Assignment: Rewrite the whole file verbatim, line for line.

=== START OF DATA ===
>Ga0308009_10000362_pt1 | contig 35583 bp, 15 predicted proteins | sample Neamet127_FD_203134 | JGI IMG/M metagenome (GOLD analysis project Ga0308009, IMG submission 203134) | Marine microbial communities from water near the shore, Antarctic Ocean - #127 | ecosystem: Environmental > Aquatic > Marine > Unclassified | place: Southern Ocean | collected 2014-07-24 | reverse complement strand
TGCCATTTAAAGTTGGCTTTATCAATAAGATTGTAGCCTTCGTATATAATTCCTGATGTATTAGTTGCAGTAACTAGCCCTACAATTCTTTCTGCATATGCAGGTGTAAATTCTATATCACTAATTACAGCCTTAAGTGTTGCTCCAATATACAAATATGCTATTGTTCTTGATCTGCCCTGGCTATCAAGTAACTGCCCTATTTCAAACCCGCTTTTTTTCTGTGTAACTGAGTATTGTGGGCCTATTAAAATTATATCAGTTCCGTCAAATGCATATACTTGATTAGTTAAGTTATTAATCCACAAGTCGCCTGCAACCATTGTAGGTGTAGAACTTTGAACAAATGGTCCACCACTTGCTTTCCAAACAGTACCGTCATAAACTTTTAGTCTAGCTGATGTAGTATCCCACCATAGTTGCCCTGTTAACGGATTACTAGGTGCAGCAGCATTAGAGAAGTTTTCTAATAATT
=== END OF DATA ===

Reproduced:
>Ga0308009_10000362_pt1 | contig 35583 bp, 15 predicted proteins | sample Neamet127_FD_203134 | JGI IMG/M metagenome (GOLD analysis project Ga0308009, IMG submission 203134) | Marine microbial communities from water near the shore, Antarctic Ocean - #127 | ecosystem: Environmental > Aquatic > Marine > Unclassified | place: Southern Ocean | collected 2014-07-24 | reverse complement strand
TGCCATTTAAAGTTGGCTTTATCAATAAGATTGTAGCCTTCGTATATAATTCCTGATGTATTAGTTGCAGTAACTAGCCCTACAATTCTTTCTGCATATGCAGGTGTAAATTCTATATCACTAATTACAGCCTTAAGTGTTGCTCCAATATACAAATATGCTATTGTTCTTGATCTGCCCTGGCTATCAAGTAACTGCCCTATTTCAAACCCGCTTTTTTTCTGTGTAACTGAGTATTGTGGGCCTATTAAAATTATATCAGTTCCGTCAAATGCATATACTTGATTAGTTAAGTTATTAATCCACAAGTCGCCTGCAACCATTGTAGGTGTAGAACTTTGAACAAATGGTCCACCACTTGCTTTCCAAACAGTACCGTCATAAACTTTTAGTCTAGCTGATGTAGTATCCCACCATAGTTGCCCTGTTAACGGATTACTAGGTGCAGCAGCATTAGAGAAGTTTTCTAATAATT